Horses representing different breeds, ages, and gender were evaluated prior to initiating the study to define their lameness. Animals having a spavin score of greater than 1 in a leg joint were recruited. Fifteen horses were enrolled in the study and were given ¼ cup (approximately 2 ounces) of Equine Mobility Support daily for 60 days. Equine participants were re-evaluated at 30-day intervals. Change in spavin score, or lack thereof, was noted after 30 and 60 days. Serum chemistry and complete blood cell counts were performed prior to and during the study to assure no unexpected side effects developed during the study.

With one exception, all horses showed improvement of aggregate spavin score (total for all limbs) by 30 days. At 60 days, all horses showed continued improvement. In addition, there were no actionable changes in blood chemistries. Subjective comments from the trainers involved indicated many animals showed greater range of motion.

Second Trial

Eighteen additional animals were recruited for assessment. These animals were more active (dressage, endurance, jumping, therapy) and likely to exhibit different stress symptoms/indicators on their limbs. Sixteen animals finished the 60-day trial with a similar protocol. The two animals withdrawn from the study were not fed the supplement during the time the owners were on vacation. The results support those found in the initial trial.

These studies contained no control group and represent the observations and measurements by the attending veterinarian.


  1. Clegg DO, Reda DJ, Harris CL, et. al. Glucosamine, chondroitin sulfate, and the two in combination for painful knee osteoarthritis. N Engl J Med. 2006; 354:795-808.
  2. McAlindon TE, LaValley MP, Gulin JP, Felson DT. Glucosamine and chondroitin for treatment of osteoarthritis: a systematic quality assessment and meta-analysis. JAMA. 2000; 283:1469-1475.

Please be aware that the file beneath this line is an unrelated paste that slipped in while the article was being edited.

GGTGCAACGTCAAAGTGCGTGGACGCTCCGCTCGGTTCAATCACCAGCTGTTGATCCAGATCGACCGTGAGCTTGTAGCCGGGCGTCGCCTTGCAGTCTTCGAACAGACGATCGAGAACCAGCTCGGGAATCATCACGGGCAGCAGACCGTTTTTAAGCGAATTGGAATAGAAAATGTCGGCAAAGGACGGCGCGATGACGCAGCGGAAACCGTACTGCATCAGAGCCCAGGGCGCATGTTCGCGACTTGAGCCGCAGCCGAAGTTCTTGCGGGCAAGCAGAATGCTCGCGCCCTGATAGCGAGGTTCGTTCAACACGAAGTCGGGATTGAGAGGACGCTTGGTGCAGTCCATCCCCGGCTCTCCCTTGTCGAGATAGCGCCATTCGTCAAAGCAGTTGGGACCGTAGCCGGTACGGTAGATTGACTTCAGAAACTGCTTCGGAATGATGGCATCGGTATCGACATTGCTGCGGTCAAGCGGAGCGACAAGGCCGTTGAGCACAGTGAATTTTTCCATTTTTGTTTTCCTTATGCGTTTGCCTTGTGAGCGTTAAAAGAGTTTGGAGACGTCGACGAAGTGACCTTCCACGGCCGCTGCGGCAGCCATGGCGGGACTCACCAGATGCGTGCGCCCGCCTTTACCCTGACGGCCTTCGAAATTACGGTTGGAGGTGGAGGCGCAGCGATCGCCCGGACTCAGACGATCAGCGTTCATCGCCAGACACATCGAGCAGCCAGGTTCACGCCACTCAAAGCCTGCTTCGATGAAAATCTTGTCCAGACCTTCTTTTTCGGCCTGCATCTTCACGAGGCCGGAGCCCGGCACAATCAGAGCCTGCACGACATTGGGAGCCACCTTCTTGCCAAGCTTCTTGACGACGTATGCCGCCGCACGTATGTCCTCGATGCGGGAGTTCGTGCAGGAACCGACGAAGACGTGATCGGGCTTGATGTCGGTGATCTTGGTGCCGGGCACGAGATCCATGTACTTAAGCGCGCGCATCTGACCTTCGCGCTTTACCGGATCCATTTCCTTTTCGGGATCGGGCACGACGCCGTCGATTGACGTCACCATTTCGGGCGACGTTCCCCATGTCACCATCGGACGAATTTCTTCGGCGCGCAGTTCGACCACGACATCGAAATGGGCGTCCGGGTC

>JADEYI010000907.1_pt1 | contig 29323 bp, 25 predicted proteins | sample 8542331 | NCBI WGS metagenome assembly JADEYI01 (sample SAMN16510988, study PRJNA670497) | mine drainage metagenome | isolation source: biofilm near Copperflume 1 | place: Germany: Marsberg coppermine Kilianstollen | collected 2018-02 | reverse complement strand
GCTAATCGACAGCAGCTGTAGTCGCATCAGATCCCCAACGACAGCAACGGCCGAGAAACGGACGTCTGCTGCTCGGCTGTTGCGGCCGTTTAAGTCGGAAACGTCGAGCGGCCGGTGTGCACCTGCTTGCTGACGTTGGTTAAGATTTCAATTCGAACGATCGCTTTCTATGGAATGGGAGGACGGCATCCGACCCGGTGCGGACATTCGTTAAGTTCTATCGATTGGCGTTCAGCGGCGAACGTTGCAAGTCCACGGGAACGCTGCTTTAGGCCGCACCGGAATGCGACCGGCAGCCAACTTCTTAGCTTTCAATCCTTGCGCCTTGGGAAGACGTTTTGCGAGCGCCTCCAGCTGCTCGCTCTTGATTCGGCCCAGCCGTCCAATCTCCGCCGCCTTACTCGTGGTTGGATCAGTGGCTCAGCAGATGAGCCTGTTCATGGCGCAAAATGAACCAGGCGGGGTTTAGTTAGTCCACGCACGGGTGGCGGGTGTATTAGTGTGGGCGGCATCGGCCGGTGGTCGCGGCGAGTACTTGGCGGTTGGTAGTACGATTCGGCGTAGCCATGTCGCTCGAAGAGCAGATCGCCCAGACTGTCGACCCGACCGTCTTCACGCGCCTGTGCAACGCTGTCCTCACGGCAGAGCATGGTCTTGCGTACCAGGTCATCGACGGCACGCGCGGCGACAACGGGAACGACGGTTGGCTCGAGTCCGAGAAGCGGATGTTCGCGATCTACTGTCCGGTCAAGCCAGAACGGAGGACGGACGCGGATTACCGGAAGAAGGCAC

3. Towheed TE, Maxwell L, Anastassiades TP, Shea B, Houpt J, Robinson V, Hochberg MC, Wells G. Glucosamine therapy for treating osteoarthritis. Cochrane Database Syst Rev: CD002946; 2005.
  4. Neil KM, Orth MW, Coussens PM, Chan PS, Caron JP. Effects of glucosamine and chondroitin sulfate on mediators of osteoarthritis in cultured equine chondrocytes stimulated by use of recombinant equine interleukin-1beta. Am J Vet Res. 2005; 66:1861-1869.
  5. Chan PS, Caron JP, Orth MW. Effect of glucosamine and chondroitin sulfate on regulation of gene expression of proteolytic enzymes and their inhibitors in interleukin-1-challenged bovine articular cartilage explants. Am J Vet Res. 2005; 66:1870-1876.
  6. Du J, White N, Eddington ND. The bioavailability and pharmacokinetics of glucosamine hydrochloride and chondroitin sulfate after oral and intravenous single dose administration in the horse. Biopharm Drug Dispos. 2004; 25:109-116.
  7. McCann ME, Moore JN, Carrick JB, Barton MH. Effect of intravenous infusion of omega-3 and omega-6 lipid emulsions on equine monocyte fatty acid composition and inflammatory mediator production in vitro. Shock. 2000; 14:222-228.
  8. Morris DD, Henry MM, Moore JN, Fischer JK. Effect of dietary alpha-linolenic acid on endotoxin-induced production of tumor necrosis factor by peritoneal macrophages in horses. Am J Vet Res. 1991; 52:528-532.
  9. Surh Y. Molecular mechanisms of chemopreventive effects of selected dietary and medicinal phenolic substances. Mutat Res. 1999; 428:305-327.
  10. Tjendraputra E, Tran VH, Liu-Brennan D, Roufogalis BD, Duke CC. Effect of ginger constituents and synthetic analogues on cyclooxygenase-2 enzyme in intact cells. Bioorg Chem. 2001; 29:156-163.